High pressure plants: what level of safety your system need?
Designing a pressure-controlled system and making it safe requires the use of series of components that can be used individually or jointly, in the latter case ensuring that your system is compliant with all the standards applicable to pressurized systems.
What strategies have you adopted to limit and manage overpressure events in your high-pressure system? Do you need to design or adapt your machinery to a standard such as ISO 4126-1:2019?
Depending on what you need, you can equip your system with various levels of safety. For example, on all existing machinery that doesn’t have one, you can simply install a single component, namely a relief valve, to achieve a minimum level of safety.
If instead you are revamping a system, or even more so if your system is new, you’ll need to adopt more stringent measures that entail the use of more than one device. In this case, pilot valves, high-pressure safety valves (HPSVs), and rupture discs come into play.
It’s important to keep in mind that all the components described below will allow you to secure your system and the pressurization line, but not the component to be pressurized.
As mentioned above, relief valves can be used as an addition to older systems.What’s more, the ease with which they can be regulated makes it possible to issue an internal certificate for company safety purposes if the user has a calibration lab. However, differently from HPSVs, since end users can calibrate relief valves, they cannot be furnished with a calibration certificate issued by the manufacturer.
How does this type of valve work? System pressure acts on a poppet that opposes a given resistance dictated by the load on the closure spring; if the pressure exceeds the force generated by the spring, the poppet opens and allows the excess pressure to drain off in a closed discharge, returning the system pressure to within expected limits.
There are versions dedicated for use with gases and versions for liquids; both provide for adjustment using either a knob or a hex socket. In any case, the adjusting screw is fitted with a counter-retaining nut.
Pilot valves function as pneumatic pressure switches, with NO or NC function; upon reaching the set pressure, the valve can intervene on start-up or stoppage of the pump it is connected to.The advantage of this type of component is that it is operated completely pneumatically/hydraulically, and therefore does not require outside electrical power.In the case of a valve mounted on a system that pressurizes liquids, its only function will be to stop the pump upon reaching the calibrated pressure.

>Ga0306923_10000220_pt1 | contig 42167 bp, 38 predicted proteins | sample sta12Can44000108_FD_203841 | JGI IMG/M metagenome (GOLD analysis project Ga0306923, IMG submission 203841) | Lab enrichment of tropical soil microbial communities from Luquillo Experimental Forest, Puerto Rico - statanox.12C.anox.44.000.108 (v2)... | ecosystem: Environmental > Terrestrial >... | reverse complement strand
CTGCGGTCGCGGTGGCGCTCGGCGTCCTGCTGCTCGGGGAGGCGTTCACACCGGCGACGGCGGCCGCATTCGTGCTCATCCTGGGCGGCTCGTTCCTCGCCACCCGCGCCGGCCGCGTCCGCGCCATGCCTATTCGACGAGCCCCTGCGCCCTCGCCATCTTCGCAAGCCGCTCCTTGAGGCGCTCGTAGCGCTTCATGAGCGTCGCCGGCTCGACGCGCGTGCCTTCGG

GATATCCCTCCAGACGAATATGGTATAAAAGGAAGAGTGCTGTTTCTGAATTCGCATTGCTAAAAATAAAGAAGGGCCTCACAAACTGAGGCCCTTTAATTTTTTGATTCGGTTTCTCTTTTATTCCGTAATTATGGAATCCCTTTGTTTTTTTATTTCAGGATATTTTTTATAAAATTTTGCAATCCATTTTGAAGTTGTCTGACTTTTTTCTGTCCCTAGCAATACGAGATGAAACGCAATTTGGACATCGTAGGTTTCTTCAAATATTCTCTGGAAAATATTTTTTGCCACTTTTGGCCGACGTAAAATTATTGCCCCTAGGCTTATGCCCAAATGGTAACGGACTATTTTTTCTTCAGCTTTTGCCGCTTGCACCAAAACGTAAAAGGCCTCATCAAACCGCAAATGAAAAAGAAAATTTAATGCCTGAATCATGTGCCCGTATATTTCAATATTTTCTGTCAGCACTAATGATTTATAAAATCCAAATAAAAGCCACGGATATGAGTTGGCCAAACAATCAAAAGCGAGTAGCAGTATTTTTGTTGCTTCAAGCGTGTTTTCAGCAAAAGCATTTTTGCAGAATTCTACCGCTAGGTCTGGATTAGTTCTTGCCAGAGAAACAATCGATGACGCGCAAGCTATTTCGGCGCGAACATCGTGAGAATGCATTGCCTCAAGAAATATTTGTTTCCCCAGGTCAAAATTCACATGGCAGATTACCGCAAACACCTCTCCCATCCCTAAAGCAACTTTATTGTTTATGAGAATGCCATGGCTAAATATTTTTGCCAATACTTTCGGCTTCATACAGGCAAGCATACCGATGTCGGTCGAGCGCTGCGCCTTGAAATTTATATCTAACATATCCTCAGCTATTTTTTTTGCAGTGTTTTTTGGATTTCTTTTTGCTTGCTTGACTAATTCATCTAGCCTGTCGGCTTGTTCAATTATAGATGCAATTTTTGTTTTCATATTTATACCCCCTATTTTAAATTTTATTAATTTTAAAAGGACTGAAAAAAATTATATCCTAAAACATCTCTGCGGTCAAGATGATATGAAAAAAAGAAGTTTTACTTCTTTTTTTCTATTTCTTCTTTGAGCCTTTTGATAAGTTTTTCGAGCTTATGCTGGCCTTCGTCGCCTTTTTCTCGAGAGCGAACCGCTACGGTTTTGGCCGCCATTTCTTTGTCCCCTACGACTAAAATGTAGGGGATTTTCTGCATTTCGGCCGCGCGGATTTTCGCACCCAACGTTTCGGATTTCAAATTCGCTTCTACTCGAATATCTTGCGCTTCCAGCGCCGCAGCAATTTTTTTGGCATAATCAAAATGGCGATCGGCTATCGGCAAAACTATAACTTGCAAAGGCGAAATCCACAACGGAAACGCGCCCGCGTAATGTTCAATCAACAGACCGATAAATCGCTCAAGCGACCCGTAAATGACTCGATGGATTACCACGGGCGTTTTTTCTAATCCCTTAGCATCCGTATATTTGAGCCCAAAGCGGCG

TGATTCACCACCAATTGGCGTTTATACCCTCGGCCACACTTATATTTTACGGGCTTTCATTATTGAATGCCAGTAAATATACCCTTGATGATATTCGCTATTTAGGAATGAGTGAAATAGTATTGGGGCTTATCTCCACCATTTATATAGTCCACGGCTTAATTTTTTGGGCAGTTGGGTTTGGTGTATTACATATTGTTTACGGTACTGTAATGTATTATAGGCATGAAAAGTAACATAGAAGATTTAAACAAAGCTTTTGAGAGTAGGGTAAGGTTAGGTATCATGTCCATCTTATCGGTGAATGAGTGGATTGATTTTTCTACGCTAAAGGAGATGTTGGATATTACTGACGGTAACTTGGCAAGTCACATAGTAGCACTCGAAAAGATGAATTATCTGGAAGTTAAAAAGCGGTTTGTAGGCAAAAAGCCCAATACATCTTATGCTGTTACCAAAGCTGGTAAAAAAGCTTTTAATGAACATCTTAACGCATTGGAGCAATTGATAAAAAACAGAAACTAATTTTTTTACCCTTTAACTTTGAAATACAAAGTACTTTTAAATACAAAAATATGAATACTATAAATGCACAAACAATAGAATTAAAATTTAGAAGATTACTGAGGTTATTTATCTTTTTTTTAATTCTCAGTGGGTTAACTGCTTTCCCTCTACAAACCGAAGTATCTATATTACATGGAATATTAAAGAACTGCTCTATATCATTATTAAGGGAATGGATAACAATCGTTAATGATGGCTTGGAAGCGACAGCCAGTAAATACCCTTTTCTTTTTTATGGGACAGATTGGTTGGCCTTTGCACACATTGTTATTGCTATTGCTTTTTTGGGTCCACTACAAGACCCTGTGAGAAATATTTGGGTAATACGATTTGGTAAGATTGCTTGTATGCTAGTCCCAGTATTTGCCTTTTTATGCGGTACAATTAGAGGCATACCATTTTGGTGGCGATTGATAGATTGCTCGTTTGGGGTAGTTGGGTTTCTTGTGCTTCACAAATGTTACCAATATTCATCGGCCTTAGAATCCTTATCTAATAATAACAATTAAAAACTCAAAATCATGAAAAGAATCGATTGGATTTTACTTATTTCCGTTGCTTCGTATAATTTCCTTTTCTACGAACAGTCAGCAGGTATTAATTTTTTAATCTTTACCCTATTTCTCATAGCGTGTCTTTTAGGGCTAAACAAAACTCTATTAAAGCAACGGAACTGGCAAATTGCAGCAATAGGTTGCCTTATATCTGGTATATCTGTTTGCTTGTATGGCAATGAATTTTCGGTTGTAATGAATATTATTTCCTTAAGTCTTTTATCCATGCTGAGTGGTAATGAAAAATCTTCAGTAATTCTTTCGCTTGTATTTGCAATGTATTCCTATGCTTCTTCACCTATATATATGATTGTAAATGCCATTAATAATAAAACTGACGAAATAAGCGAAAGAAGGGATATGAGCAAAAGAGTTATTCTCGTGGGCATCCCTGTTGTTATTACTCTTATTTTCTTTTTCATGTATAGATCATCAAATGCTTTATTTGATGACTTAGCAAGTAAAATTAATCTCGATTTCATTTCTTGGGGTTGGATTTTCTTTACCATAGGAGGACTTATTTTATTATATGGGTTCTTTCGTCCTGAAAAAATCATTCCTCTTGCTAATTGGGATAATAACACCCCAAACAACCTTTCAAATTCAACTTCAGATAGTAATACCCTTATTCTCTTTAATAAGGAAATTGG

When used with a gas booster however, a valve can be added to the system that is able to stop the booster if gas is lacking at the source or if its pressure drops.This latter function is crucial for ensuring not only the best outputs and flows, but also to limit wear on the seals.
Pilot valves are not recognized as safety components, but they can still constitute a valid first step in managing pressurized lines.They can be furnished precalibrated, or the user can calibrate them during assembly.The line encompasses a range from 3.5 bar (50 psi) to 1793 bar (26,000 psi).
Pressure can be controlled analogically using pilot valves, or digitally using a PLC system.The latter, along with on-board electronics, can be helpful for predictive assessments, preventive maintenance, or a data history of the life cycle of the machine. Management using a PLC is not however considered for safety purposes, precisely because it is entirely dependent on external electrical power.
SAFETY VALVES – SV
The first step in securing a system is to include in it a safety valve that is calibrated and certified by the manufacturer, and that therefore cannot be tampered with.
The operating principle of safety valves is the same as relief valves, with the substantial difference that the first come precalibrated by the manufacturer according to the customer’s requirements, using the same process fluid that will be used with it.This makes it possible to guarantee a valve setting that is as faithful as possible to the actual usage conditions.
The valve is then sealed, fitted with a lead seal, and furnished with the corresponding calibration certificate (ISO 4126-1:2019).
The last and final step toward securing a high-pressure system is to use a rupture disc, always considered the most effective method.
It consists of a metal disc, usually AISI, in dimensions and thicknesses calculated based on the ultimate tensile strength required; the increase in pressure inside the system leads to the deformation and in some cases to the subsequent rupture of the disc, resulting in complete drainage of the pressurized system. This component is assembled in series on the safety valve or on a relief valve and only intervenes if the valve should fail to open, breaking and completely draining the system so that the pressure drops very quickly.This ensures the safety of the machine, but also results in a full depressurization of the system, with consequent downtime for replacing the disc and restoring the system.Rupture discs are furnished with an ISO 4126-2:2019 certificate and rupture range tag.
A CASE HISTORY - PRESSURE GENERATING UNIT MANAGED BY PLC
APPLICATION: The customer requested assembly of two pressure transducers in order to have reading redundancy and avoid machine stoppages due to anomalies related to them. Nevertheless, an HPSV was also fitted, set to 10% above the customer’s requested maximum test pressure, in order to avoid overpressures inside the unit and to safeguard the components it contained.